Many people today who do not believe that Yeshua is the Messiah are still willing to recognize him as a faithful Jew. They see Paul, however, as a non- Jew, an apostate. Traditional Christian theology has presented Paul that way for many centuries, but it was not the way he saw himself.

Paul was a faithful Jew, and he always thought of himself that way. As a faithful Jew, he was called to be the apostle to the Gentiles. Because people have not understood the context of what Paul was saying and doing among the Gentiles, they have confused or distorted his identity. We can see his identity clearly as we follow him through the book of Acts.

Saul of Tarsus, who was also known as Paul, went to Damascus to put an end to what he considered heresy – faith in Yeshua as the Messiah. He had sought out and brought with him letters from the high priest authorizing him to go to the synagogues in Damascus, weed out the Jews who believed in Yeshua, arrest them, and then bring them back in chains to Jerusalem to be punished for their faith. Saul believed their faith was heresy, and, being zealous for God, wanted to put an end to it.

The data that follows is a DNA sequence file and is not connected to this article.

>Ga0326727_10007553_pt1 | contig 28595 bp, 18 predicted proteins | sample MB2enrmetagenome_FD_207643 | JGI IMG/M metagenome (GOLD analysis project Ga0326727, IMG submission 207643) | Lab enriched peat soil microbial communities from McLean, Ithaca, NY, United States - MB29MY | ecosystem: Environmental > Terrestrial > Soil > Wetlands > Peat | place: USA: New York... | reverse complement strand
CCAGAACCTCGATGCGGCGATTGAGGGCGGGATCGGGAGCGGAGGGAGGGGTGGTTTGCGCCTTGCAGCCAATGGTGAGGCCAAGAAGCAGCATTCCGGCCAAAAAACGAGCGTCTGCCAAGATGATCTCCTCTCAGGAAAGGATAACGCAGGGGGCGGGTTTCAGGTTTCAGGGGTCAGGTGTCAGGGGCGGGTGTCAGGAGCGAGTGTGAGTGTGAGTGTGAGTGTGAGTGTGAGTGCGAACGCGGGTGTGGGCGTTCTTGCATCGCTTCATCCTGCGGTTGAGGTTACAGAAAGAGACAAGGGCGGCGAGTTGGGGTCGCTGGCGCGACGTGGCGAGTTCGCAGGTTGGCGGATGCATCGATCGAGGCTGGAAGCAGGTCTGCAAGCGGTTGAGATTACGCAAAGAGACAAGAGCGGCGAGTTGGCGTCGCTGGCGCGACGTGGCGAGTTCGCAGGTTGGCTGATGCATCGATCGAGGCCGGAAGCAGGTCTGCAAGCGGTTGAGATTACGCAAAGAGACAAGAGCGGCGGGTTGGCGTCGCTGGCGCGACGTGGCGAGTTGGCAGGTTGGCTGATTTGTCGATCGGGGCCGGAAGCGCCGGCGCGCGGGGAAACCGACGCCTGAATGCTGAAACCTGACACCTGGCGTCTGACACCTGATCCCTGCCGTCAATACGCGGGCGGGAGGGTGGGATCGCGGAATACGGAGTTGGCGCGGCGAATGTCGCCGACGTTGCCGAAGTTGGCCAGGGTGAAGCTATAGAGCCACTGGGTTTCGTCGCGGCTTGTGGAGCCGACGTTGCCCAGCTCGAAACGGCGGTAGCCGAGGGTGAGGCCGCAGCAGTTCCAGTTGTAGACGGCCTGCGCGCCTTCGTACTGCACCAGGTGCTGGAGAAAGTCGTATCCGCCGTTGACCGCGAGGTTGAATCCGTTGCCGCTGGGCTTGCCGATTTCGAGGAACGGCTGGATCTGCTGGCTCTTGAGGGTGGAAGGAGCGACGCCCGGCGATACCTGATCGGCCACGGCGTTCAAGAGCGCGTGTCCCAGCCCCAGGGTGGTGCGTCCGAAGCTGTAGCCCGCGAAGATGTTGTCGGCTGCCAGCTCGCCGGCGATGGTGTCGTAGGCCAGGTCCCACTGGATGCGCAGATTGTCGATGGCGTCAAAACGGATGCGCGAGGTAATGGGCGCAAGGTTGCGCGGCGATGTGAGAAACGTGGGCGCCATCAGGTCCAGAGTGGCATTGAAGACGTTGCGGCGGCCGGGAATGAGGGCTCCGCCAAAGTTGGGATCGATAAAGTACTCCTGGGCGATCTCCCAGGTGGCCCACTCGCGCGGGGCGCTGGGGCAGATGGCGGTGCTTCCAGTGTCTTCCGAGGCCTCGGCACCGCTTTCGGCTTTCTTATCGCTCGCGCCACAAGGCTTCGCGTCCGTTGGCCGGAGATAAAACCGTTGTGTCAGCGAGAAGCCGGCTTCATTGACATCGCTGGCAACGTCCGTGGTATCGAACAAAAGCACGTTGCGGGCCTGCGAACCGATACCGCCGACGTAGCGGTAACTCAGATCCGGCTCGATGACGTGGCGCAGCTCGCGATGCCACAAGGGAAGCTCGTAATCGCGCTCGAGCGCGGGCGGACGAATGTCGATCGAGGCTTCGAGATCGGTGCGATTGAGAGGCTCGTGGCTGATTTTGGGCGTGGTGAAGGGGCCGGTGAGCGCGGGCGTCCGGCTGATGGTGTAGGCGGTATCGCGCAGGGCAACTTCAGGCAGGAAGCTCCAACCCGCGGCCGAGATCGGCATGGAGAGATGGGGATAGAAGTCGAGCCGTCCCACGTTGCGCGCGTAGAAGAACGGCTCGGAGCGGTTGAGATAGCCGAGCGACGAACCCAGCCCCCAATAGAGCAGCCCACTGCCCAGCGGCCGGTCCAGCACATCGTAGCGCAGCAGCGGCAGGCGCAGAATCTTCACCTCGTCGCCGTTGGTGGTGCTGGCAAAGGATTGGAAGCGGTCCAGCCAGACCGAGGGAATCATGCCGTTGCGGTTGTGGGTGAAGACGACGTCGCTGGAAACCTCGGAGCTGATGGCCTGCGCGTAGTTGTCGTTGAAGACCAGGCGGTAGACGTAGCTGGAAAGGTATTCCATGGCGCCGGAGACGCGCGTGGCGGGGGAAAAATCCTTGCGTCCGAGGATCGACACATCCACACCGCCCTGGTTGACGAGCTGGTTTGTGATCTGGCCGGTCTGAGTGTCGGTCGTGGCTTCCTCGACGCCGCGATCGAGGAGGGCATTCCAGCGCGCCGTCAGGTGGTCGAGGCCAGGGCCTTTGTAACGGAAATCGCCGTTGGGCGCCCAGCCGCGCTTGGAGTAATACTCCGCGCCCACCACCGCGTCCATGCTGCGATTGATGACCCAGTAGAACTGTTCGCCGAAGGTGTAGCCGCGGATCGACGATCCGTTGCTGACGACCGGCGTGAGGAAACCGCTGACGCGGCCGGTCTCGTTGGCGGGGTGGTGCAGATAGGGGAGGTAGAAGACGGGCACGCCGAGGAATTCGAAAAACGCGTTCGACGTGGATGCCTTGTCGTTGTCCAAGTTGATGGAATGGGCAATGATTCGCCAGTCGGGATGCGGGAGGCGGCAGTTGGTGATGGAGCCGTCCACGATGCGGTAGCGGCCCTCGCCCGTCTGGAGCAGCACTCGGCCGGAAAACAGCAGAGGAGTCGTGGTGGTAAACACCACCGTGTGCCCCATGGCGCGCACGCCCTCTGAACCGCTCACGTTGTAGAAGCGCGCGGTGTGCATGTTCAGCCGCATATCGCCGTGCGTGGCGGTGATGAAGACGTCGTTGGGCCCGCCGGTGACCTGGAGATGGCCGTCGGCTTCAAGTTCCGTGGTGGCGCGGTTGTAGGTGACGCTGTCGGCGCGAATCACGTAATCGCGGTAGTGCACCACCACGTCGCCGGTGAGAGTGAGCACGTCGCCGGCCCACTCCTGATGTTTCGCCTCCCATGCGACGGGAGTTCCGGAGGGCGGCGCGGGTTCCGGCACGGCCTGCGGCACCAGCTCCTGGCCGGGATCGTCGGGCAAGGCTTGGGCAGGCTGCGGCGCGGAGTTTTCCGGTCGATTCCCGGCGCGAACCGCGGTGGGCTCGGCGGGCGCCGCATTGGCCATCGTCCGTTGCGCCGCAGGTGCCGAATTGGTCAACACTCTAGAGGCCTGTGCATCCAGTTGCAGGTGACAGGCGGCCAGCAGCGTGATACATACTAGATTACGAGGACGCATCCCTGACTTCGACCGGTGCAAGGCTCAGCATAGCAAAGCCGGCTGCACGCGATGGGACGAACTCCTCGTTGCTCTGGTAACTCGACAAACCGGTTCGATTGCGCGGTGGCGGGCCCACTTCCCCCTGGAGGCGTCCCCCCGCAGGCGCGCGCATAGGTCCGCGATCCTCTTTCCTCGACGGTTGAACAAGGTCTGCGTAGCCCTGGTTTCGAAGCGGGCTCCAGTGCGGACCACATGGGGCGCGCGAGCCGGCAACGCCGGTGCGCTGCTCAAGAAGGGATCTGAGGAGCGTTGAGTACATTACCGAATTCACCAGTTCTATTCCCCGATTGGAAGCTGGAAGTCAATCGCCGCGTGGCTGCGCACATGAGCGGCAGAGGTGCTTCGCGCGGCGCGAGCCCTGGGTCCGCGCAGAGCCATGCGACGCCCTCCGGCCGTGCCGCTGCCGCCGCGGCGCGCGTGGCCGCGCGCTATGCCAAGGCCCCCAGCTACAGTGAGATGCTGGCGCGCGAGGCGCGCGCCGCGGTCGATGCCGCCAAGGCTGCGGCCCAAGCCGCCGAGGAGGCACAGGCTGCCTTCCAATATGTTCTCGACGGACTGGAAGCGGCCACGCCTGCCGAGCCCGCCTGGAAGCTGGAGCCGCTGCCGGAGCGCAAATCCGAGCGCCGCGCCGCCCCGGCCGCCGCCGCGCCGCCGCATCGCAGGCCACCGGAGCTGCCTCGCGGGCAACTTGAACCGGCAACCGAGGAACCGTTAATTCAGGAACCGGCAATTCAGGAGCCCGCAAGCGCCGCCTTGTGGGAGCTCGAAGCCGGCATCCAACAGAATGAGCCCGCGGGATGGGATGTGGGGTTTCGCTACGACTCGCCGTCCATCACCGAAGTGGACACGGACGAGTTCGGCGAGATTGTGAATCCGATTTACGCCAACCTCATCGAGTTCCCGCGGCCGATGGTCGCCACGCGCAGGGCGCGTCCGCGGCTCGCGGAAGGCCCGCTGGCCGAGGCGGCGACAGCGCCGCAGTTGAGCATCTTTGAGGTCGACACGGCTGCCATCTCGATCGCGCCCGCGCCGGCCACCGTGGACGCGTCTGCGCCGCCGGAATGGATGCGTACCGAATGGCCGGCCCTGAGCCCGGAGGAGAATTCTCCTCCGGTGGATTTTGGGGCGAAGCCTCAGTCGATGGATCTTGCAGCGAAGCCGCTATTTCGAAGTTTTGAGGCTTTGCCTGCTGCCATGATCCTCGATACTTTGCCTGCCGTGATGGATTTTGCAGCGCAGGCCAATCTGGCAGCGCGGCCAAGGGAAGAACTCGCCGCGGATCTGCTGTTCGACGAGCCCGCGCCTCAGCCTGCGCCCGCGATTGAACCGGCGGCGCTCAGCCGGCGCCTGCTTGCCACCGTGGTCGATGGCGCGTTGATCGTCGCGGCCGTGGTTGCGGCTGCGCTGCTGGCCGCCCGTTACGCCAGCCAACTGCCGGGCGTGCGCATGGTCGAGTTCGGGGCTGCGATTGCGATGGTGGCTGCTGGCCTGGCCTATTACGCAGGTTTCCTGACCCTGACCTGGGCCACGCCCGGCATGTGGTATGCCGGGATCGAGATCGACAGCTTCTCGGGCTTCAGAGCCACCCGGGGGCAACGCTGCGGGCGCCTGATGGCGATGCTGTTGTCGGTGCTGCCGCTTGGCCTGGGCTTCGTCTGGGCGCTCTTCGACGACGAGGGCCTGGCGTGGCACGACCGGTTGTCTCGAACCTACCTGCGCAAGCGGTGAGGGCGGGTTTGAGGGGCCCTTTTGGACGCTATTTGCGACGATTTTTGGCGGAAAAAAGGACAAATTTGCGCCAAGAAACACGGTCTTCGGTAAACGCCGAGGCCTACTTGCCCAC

On the way, he was supernaturally knocked to the ground and blinded, and he heard a voice from heaven speaking to him. As a Pharisee, Paul was very familiar with other occasions when God had spoken from heaven. In the Pharisaic tradition at that time, the voice from heaven, called Bat Kol, was always authoritative and to be obeyed. [About 50 years later, the dominant group within the Pharisees, Beit Shammai, was overthrown and another group, Beit Hillel, took control. They rejected the teachings of Beit Shammai, and ruled that the voice of God from heaven was not authoritative.] Saul knew who was speaking to him, but not why, so he asked the Lord to characterize Himself, saying, "Who are you Lord?" The Lord answered, "I am Yeshua whom you are persecuting. Rise and enter the city and it shall be told you what you must do." Acts.9:5